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Macon-Bibb pedestrian fatality group getting closer look at investigations

In this Telegraph file photo, Bibb County Sheriff's fatality investigators gather evidence along the 3100 block of Broadway in south Macon where a log truck hit a pedestrian on Dec. 10, 2014.
In this Telegraph file photo, Bibb County Sheriff's fatality investigators gather evidence along the 3100 block of Broadway in south Macon where a log truck hit a pedestrian on Dec. 10, 2014. bcabell@macon.com

When it meets Tuesday, a newly formed pedestrian death review panel will learn more about law enforcement’s behind-the-scenes work after a fatality crash.

It will be the Macon-Bibb Pedestrian Fatality Review Board’s second meeting. The group, which formed in April after approval by county commissioners, plans to review each pedestrian death, with an aim to pursue initiatives that could help reduce such deaths, including better lighting in spots.

There have been 24 pedestrian deaths across Bibb County since 2013, including six so far this year.

At Tuesday’s scheduled meeting, Bibb County sheriff’s Capt. Eric Walker, one of the board’s nine members, wants committee members to walk away with a more holistic understanding of pedestrian fatality investigations.

“There’s more behind the scenes that a lot of people don’t realize goes on,” he said. “We just want to let them know the things we look at.”

Board members also will review recent death investigations that are complete, said Chris Tsavatewa, another board member. Bibb County’s most recent pedestrian fatalities won’t be reviewed because they’re still under investigation.

“We have to be able to make informed recommendations based upon a totality of information,” said Tsavatewa, chairman of Middle Georgia State University’s Health Services Administration program and also a member of the Macon-Bibb County Board of Health.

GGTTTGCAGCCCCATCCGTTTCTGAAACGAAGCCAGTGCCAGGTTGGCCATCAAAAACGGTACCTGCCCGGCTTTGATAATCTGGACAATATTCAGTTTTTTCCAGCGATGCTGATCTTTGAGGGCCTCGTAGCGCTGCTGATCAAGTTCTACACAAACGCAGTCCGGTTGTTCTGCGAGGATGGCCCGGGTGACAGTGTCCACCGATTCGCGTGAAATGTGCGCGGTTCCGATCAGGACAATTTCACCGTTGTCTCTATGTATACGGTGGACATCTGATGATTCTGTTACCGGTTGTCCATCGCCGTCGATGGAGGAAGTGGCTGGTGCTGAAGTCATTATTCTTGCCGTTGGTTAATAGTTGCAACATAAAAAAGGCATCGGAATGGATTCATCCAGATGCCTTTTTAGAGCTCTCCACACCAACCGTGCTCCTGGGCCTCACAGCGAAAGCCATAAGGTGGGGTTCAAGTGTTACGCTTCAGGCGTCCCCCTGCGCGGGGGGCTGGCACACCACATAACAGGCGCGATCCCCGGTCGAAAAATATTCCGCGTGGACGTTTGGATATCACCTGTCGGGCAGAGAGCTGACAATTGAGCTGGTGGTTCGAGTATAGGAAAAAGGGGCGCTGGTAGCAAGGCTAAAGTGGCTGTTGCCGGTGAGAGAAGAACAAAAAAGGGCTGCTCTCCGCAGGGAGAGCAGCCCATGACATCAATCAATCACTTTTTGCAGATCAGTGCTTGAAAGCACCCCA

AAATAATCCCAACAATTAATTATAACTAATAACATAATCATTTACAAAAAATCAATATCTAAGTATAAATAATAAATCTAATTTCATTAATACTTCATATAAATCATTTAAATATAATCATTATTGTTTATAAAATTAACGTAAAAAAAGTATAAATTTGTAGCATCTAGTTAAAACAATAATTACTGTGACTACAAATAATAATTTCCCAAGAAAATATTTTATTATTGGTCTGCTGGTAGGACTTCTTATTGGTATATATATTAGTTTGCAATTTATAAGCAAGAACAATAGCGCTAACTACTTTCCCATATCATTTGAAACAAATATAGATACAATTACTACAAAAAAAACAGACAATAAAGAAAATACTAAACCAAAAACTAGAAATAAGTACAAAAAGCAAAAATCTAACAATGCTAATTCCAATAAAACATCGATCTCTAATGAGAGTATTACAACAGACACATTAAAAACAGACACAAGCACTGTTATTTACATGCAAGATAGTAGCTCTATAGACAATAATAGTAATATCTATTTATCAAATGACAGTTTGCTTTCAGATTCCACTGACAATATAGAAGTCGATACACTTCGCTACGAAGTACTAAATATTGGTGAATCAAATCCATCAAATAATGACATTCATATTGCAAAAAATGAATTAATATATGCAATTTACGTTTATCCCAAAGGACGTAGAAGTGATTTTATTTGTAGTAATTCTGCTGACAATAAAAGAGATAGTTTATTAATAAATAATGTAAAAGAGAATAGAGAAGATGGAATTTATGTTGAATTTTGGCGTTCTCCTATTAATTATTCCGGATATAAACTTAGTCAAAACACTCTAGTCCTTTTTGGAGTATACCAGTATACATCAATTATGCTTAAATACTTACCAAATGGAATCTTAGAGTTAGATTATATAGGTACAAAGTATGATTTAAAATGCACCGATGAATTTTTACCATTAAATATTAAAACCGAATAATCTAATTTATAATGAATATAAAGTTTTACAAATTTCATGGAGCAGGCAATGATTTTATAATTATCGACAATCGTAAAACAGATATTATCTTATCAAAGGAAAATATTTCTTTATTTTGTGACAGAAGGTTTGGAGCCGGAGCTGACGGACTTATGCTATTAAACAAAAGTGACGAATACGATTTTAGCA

Last month, the board reviewed some of the closed pedestrian cases and began outlining strategies for the coming months.

The board is also organizing subcommittees to help provide a more comprehensive view of what’s going on, he said.

The group also wants to increase coordination with outside departments, such as the Macon Transit Authority, Tsavatewa said.

From a law enforcement perspective, Walker said he hopes the board is able to help teach Macon residents that they need to be aware of their surroundings, among other priorities.

“One thing that we would like to see is just an educational standpoint, saying: You can’t just walk out in front of a car. You have to take the time to make sure the roadways are clear and crosswalks are available. Try to wear lighter clothing,” he said.

Looking to the future, Commissioner Elaine Lucas -- who spearheaded the initiative -- said she wants the board to institute changes to respond to concerns quickly.

Among them is one pressing question: ”Is there something that we can do immediately to increase pedestrian visibility and safety?,” she asked.

Lucas said it’s unrealistic for the committee to resolve all of Macon’s pedestrian fatality issues, but members can focus on areas in Macon that need improvement.

“As much as possible we want to anticipate that there could be a situation with poor lighting and other kinds of things ... and maybe create a SPLOST that focuses on lighting or sidewalks,” she said.

Walker said it’s going to take behavior changes to make Macon safer for pedestrians.

“The biggest thing is when people are walking on the roadways -- whether it be an adult or child -- they have to realize that they have to be aware of their surroundings and traffic patterns,” he said. “We don’t want people injured.”

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